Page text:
Explore the concepts of "patriotism" and "American identity."
Ask students to respond in their journals to the question, "What is patriotism?" Then, have students share headlines from their thinking and discuss where the thoughts of some agree or disagree with those of others. Point out that the term "patriotism" means different things to different people, and that in a multicultural society, a person's identity as an American may be built on a complex foundation.
To illustrate this point, introduce students to author and playwright Ariel Dorfman who is featured in the six-minute video, Patriotism. Help students follow Dorfman's path from the U.S., where his father's dissidence triggered the family's expulsion, to Chile where he became a rebel in the revolution there and says he felt like a true patriot as he struggled to bring about democracy. Then, a U.S.-backed coup forced him to leave Chile and move to several cities before he eventually returned to the U.S. and settled in North Carolina. Determined to not move anymore, he became a U.S. citizen, saying he'd rather go to jail than be deported. He now continues the democratic tradition by quietly casting his vote on election days.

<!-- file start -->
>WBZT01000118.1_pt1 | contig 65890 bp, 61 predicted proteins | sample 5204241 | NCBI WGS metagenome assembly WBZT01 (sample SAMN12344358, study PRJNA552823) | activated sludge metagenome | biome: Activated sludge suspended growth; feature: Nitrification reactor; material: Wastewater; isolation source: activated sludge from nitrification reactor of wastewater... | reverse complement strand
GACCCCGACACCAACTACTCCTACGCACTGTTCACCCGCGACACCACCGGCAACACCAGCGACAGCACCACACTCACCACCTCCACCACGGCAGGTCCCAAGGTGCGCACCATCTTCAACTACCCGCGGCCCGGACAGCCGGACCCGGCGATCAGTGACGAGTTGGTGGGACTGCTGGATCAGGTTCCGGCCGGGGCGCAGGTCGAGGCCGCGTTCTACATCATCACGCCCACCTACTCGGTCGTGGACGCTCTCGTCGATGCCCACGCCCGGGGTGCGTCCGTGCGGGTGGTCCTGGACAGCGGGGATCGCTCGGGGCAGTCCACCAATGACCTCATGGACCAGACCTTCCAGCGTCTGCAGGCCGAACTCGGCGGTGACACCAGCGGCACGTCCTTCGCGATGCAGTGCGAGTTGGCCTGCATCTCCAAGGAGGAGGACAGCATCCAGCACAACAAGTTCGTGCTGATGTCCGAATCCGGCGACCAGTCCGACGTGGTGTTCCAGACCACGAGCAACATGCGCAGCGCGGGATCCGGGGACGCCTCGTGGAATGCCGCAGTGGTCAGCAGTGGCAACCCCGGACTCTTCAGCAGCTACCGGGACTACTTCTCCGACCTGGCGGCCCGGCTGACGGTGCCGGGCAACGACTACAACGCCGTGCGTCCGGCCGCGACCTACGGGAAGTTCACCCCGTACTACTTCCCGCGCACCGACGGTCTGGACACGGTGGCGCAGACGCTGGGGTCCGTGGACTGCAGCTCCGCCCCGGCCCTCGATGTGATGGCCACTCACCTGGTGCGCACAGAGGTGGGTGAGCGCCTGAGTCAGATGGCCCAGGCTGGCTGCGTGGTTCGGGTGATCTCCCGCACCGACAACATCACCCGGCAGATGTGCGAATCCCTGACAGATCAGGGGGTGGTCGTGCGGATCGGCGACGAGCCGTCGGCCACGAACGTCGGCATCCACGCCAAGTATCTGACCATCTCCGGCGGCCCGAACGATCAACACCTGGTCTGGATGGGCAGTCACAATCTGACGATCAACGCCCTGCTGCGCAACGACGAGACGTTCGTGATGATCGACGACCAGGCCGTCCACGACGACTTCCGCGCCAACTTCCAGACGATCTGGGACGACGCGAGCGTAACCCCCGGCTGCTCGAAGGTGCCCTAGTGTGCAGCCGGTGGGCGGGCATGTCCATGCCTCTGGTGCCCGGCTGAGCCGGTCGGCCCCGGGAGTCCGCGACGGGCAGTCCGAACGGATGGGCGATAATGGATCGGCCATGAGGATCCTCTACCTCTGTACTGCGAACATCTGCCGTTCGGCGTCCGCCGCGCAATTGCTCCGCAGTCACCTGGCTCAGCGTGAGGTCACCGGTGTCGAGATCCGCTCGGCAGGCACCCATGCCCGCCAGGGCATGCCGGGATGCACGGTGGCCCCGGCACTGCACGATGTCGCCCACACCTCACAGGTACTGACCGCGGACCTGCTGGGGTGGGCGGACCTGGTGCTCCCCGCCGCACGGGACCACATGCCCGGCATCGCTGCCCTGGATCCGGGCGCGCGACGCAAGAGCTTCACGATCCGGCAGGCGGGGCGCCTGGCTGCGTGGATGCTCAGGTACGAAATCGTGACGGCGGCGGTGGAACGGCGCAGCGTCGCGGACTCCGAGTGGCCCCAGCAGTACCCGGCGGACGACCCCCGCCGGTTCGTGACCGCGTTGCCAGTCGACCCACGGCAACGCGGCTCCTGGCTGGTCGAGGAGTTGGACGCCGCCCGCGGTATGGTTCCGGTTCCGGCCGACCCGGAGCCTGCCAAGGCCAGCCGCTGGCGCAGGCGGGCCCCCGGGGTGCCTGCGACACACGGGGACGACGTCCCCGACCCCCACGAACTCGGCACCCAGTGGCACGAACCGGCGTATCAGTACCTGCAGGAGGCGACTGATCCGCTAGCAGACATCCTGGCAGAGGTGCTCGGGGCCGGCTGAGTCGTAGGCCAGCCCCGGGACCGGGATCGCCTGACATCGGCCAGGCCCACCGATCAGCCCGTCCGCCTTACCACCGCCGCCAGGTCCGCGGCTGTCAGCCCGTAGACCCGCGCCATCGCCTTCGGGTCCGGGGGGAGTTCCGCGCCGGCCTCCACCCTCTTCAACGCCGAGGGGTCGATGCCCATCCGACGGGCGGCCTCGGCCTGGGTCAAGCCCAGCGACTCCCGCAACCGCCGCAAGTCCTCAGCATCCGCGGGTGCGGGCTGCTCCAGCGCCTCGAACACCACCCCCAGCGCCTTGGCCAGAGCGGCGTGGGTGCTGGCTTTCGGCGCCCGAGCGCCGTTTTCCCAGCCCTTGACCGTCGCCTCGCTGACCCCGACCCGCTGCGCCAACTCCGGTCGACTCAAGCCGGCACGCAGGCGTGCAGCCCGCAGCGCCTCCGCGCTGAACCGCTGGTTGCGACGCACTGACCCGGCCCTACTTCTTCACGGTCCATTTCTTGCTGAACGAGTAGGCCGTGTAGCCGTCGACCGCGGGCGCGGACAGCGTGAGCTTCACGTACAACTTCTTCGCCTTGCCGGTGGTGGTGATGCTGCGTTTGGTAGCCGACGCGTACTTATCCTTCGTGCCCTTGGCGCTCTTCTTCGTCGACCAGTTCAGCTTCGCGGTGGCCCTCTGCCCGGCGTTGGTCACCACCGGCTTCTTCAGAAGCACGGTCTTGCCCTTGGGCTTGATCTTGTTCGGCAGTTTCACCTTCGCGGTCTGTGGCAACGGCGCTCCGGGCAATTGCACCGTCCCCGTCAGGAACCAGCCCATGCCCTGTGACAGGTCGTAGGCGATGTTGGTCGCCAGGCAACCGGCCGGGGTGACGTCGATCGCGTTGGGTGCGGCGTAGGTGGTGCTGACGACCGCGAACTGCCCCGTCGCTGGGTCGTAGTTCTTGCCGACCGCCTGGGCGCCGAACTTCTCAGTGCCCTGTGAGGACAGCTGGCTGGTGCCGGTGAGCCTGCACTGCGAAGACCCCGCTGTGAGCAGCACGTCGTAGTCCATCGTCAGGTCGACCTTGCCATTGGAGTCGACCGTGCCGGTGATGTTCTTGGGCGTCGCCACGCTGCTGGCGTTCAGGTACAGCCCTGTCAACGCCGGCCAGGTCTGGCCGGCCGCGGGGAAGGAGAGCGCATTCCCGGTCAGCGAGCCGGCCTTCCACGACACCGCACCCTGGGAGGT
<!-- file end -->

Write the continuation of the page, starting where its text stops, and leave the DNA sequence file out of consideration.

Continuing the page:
Discuss with students the contradictions Dorfman has faced in his relationship with the U.S. How do students think these factors influence his patriotism and identity as an American? Have other immigrants faced similar contradictions? What makes a person "American?"
American Shadows: Ariel Dorfman Reflects on His American Identity
This feature includes two other video pieces with Dorfman's reflections on American identity.
Civics, Standard 11: Understands the role of diversity in American life and the importance of shared values, political beliefs, and civic beliefs in an increasingly diverse American society.
Civics, Standard 28: Understands how participation in civic and political life can help citizens attain individual and public goals.
Geography, Standard 6: Understands that culture and experience influence people's perceptions of places and regions.
World History, Standard 44: Understands the search for community, stability, and peace in an interdependent world.
Source: "Content Knowledge" by McRel (Mid-continent Research for Education and Learning)